For years, questions flooded my brain asking what went wrong in our daughter's early embryonic development. The questions were necessary for the process, but not my companion. I replayed over and over the doctor's appointment, how we were angry and annoyed on the way, and the abrupt and cold delivery from the ultrasound technologist. I looked at myself in the mirror and wondered who this unrecognizable person was, and if she would ever again glow with any kind of familiarity. I debated whether or not I wanted to get pregnant again. I looked at women who were on to rainbow babies with a simultaneous aversion and thick jealousy. I didn't want to "try again"... not really. So I did something that felt more like me, the day we decided to adopt.
It's 3 years from "diagnosis day" for Agnes, and I can tell you one thing: time is your friend. When you're in the midst of tragedy and trauma, time is agony. And then one day, perhaps on a milestone, you look back and realize time has been serving it's purpose, and largely, your only real chance at a good life of something else.
I still feel shame, regret, and so much anger, but with less frequency and intensity. I can't wash my daughter's bloody blanket from delivery, and hate visiting the cemetery so fiercely I simply don't go, and sometimes, unexpectedly become triggered to the point I forget to breathe. I still hate pregnancy announcements, and wait for one of my friends or family members to also lose their baby (it doesn't happen). I wait for the other shoe to drop. I'm still all of these things, and yet I live the majority of my life in a series of mostly ordinary circumstances, somewhere in between extremes.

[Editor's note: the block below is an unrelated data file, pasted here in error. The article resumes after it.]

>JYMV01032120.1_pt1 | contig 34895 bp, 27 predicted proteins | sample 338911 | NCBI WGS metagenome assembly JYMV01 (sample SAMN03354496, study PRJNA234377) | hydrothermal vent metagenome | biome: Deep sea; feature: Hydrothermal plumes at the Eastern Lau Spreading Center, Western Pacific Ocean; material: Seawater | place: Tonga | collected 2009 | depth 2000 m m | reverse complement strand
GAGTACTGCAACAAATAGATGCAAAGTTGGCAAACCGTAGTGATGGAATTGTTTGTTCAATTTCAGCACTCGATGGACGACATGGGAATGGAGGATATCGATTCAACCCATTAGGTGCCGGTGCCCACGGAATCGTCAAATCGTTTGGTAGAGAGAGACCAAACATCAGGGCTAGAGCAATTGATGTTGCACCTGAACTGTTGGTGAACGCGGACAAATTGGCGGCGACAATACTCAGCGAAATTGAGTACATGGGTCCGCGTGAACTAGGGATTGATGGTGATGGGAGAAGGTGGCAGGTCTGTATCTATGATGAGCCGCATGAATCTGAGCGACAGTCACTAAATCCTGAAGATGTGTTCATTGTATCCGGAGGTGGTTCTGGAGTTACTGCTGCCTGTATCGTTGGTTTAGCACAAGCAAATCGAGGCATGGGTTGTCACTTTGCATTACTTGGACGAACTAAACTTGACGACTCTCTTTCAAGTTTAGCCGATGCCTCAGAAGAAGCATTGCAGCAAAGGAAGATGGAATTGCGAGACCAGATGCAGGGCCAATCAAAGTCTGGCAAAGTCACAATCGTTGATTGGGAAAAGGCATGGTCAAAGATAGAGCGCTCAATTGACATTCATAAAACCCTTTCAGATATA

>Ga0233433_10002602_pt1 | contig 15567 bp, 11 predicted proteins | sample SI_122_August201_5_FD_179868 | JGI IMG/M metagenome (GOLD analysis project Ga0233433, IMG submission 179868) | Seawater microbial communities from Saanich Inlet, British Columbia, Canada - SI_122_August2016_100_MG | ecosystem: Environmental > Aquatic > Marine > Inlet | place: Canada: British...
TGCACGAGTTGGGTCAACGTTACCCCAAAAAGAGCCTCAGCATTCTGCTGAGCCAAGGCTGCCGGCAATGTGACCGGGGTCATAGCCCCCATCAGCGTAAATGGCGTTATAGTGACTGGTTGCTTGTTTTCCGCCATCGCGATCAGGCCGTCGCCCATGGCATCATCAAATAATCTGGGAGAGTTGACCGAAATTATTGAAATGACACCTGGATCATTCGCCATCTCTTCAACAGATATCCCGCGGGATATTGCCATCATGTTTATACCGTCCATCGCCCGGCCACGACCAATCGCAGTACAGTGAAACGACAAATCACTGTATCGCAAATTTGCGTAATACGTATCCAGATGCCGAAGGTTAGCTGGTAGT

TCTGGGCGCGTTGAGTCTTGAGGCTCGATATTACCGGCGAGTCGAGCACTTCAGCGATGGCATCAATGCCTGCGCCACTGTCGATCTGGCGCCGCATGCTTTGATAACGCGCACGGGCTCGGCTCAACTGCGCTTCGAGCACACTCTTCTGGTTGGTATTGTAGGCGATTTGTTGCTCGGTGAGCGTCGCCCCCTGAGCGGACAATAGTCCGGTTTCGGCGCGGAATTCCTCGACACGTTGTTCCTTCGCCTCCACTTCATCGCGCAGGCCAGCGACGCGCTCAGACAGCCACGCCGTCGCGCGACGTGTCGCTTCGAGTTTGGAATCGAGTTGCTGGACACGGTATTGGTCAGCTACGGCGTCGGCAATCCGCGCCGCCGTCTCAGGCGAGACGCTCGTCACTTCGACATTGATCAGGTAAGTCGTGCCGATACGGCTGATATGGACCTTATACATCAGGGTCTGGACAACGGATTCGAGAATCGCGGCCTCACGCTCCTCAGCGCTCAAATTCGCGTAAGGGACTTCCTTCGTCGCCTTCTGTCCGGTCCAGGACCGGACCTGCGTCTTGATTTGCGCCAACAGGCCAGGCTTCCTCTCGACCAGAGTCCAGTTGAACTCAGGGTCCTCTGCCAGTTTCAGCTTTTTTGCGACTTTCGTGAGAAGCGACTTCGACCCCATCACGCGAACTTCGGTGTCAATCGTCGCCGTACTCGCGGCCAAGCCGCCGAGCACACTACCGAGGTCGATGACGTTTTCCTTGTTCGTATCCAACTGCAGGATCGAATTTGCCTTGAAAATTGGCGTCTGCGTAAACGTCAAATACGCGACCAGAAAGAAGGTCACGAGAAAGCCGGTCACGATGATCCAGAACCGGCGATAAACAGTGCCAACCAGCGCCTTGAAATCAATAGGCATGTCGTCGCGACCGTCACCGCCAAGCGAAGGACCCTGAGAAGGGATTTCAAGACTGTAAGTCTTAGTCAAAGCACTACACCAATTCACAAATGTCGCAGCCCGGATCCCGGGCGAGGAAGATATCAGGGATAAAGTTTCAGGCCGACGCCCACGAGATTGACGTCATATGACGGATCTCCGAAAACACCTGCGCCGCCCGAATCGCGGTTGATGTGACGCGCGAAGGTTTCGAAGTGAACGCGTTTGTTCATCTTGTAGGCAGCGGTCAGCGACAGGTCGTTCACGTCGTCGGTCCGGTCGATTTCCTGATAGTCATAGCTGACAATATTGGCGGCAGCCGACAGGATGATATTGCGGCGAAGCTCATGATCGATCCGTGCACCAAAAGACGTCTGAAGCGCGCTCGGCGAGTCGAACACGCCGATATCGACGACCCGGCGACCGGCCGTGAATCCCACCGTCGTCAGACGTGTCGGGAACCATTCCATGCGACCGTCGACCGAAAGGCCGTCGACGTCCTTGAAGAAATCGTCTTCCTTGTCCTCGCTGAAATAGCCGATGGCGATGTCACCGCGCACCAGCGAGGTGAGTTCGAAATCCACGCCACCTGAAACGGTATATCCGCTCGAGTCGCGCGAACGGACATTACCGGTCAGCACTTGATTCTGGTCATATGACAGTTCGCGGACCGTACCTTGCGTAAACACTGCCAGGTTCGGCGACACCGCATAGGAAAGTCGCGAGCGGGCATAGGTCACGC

I used to think our lives were a series of stories; everyone talks about them as such. It's evident as people frantically search their minds for a spiritual explanation when something horrible happens; it's difficult to let something just exist as it is. We're a people obsessed with redemption in the face of adversity and great loss, but our life stories do not have a beginning, middle, and end. They build, they jig and jag, and weave in and out of each other until you can't tell where one ends and one begins. Yes, we have our defining moments, but even the sharp and dark line of before and after wax and wane into the overall, neverending story that is the whole of our life.
It's never okay, but there is more than today, and time will bring it to you, or you will go find it. It's a version of life I didn't ask for, but it's mine, and I will live it.
If you were talking to another person in grief—perhaps someone earlier on in their loss than you—how would you finish the sentence, "It's never okay, but..." ?